The art, Zen and the perception of emptiness Giorgio Pahor

The art world thinks always, creates and is full, how our brain. This time, we can dive into the void … a full empty- the exhibition of Giorgio Pahor in Rome. “The perception of emptiness” the title of his exhibition which already makes itself heard, even before going to see her.

The theme of the “vacuum” has had over several very interesting studies of contemporary art, among other expressions different artists are testimony as Klein, Warhol, George Pollock, Fontana, … they all share a strong sense of the tangible and sensitive. For example, with Yves Klein’s pictorial research it is an ecstatic emotion and immediately communicable. The vacuum at the time also called “Nouveau Réalisme”: It is a void filled with a partial semantics, the completion of which is very suitably left to viewers.

The vacuum, and then, I would say that it is not the total absence, or not be the negation. The void is filled, it is a road, is energy, is positive. It makes us think very empty … is perhaps also something that is not there, because there is no more, or that we would like there to be, or feel that there should be … That emptiness perhaps shows us a lack, because it trace of a non-presence and the absence tells us many things to discover …

In the artworks of Giorgio Pahor we found sensitivity space with some black and some deep reds. A road that leads you to reflect on the full hollow, the essence of life. The artwork reveal traits surprising, such as paintings by Pahor, that make us a few ideas, maybe the concept of presence-absence, empty-full …

Interview with Giorgio Pahor

We mett Giorgio Pahor at the show in Rome within a space a bit délabré and fascinating, where his splendid artworks are ..

  1. Tell us about Giorgio Pahor, How to start your artistic career? Your starting point?

Since I was a child I’ve always had a notch for drawing and painting, and my father sent me for a couple of weeks to stay with a sculptor from Ascoli Piceno, Giuseppe Marinucci, who gave me the basis of drawing and the sense of proportions. I then followed my own path, developping an attention for watercolour and for indian ink, until in 1992 I was lucky enough to meet Eduardo Palumbo, a neapolitan painter who lives in Rome. He is my mentor and he introduced me to abstract art, and it took me almost four years to grab this concept and produce my first abstract paintings. At which point master Palumbo was kind enough to organize my first exhibition in the church “of the artists”, Santa Maria in Montesanto, in Rome in march 1996. That’s how it really started.

  1. Where did you develop more your artistic sense in which technique?

With colours which sometimes, as for “a perception of emptiness”, are monochrome.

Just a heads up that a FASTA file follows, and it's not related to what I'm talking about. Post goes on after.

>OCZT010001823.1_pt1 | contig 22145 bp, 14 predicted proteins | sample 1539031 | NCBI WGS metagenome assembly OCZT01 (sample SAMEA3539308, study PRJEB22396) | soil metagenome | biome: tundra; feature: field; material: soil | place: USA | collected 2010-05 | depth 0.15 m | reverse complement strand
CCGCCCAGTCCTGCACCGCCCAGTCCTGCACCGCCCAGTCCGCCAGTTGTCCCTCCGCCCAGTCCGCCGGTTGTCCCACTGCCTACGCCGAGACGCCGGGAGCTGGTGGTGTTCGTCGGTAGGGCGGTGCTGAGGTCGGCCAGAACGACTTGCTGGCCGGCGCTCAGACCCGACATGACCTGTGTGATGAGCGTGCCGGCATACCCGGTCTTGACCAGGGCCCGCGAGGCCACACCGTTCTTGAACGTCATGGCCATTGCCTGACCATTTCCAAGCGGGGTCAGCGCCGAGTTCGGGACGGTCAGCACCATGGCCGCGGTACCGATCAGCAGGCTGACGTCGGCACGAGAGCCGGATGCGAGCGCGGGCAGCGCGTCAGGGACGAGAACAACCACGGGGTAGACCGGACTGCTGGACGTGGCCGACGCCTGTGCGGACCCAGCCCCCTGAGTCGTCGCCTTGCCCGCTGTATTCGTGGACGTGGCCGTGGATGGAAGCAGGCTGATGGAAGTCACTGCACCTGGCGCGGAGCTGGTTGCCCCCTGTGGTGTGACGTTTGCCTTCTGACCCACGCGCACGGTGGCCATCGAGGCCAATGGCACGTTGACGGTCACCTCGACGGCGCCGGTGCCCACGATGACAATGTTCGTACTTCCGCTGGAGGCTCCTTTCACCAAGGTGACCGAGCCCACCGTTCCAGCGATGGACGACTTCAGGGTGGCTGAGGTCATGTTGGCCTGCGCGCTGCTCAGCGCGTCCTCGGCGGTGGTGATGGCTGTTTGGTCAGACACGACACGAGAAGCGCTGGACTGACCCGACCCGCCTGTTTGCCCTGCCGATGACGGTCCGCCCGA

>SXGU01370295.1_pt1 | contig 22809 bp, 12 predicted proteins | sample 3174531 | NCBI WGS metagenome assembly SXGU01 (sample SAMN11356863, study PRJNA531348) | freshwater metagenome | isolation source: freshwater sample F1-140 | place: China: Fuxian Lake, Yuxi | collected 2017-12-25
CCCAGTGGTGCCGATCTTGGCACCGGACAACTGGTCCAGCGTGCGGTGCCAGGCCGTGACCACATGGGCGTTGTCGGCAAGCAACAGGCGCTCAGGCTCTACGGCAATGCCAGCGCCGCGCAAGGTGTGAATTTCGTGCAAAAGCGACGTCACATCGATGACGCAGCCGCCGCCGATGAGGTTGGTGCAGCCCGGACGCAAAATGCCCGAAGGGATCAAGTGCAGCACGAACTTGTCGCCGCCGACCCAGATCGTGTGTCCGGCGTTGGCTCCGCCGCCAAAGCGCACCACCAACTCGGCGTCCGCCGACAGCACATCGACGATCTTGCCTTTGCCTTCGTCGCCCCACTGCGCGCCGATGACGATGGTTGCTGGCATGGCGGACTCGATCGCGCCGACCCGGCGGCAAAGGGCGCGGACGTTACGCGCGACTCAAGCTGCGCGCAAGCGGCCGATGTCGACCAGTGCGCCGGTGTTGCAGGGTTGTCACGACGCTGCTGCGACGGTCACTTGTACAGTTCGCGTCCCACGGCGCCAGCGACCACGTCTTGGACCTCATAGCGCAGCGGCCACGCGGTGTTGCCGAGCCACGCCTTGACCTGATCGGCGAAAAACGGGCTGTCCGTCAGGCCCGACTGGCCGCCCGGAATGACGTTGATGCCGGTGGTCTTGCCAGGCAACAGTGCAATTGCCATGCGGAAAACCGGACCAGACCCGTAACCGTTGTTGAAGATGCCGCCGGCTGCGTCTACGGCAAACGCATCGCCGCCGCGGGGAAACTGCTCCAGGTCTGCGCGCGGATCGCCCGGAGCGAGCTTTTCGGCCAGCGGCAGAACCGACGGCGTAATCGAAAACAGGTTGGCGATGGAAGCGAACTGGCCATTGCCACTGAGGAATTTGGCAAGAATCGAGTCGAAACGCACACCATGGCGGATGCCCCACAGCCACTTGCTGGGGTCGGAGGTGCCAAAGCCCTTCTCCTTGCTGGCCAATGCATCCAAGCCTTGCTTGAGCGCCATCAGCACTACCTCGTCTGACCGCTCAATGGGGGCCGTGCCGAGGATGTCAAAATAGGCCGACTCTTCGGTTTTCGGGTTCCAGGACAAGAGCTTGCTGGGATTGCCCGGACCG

1. Tell us how you work a work, a typical day dedicated to the art?

I don’t really have a specific way to work. At times I decide to work on a concept or an idea, and during this phase thoughts become sketches, drawings, projects. When I feel that my mind and my spirit are full of informations, ideas and concepts, and the work on the project is done, the liberating creative work starts.

Other times I just feel the urge to be creative and I start working, the painting gets defined while the work is in progress, and when it is completed it often becomes a starting point for new projects. I don’t really have a specific way to proceed during a working day. Sometimes you have to prepare the material, sometimes you have the creative moments.


  1. What is a work of art for you?

I think that a work of art is the product of man that is able to give you emotions and to express the inexpressible.

  1. Which artists inspire you?

There is not a particular artist that inspires. I admire the refinement of Mantegna, the planning of Paolo Uccello, the light of Caravaggio and the Dutch painters, the strength of impressionism, the ecclectical work of Max Ernst, the ideas of Dada, the dynamic representation of movement by the Futurists, the creative freedom of the Nouveau Réalisme artists like Ives Klein. These are only a few thoughts I have in this moment but I don’t want to make any list because the influence on my work is given by every single art piece I have seen in all these years and most of all by the artists I have met and those whom I worked with.

  1. talk about the title of the exhibition: the perception of empty ..

Emptiness is a theme that many artists have dwelt on. I tried to express the way we could perceive emptiness. When i started to think about emptiness i noticed that this concept make people restless. It is a cultural background that we have inherited from Aristoteles with his concept of “horror vacui”, nature that refuses emptiness, thus denying its existence.This idea got engraved in the cultural memory of our western society, and it leads us to unconsciously reject this concept, giving it essentially a negative status. It hasn’t always been that way. Since the beginning of time man finds in empty spaces a sense of sacred, as the vastness of the sea, the energy of a bare patch in a forest, the greatness of a circle of mountains. Man tends to recreate those spaces building big squares, churches, huge buildings, stadiums, all structures with big empty spaces ready to be filled. It is the intention of man to dominate emptiness, as it tries to dominate everything in nature. Democritus wrote that “empty is the quality of space that allows movement” and Lucretius wrote “it exists an intangible place, empty and emptiness”.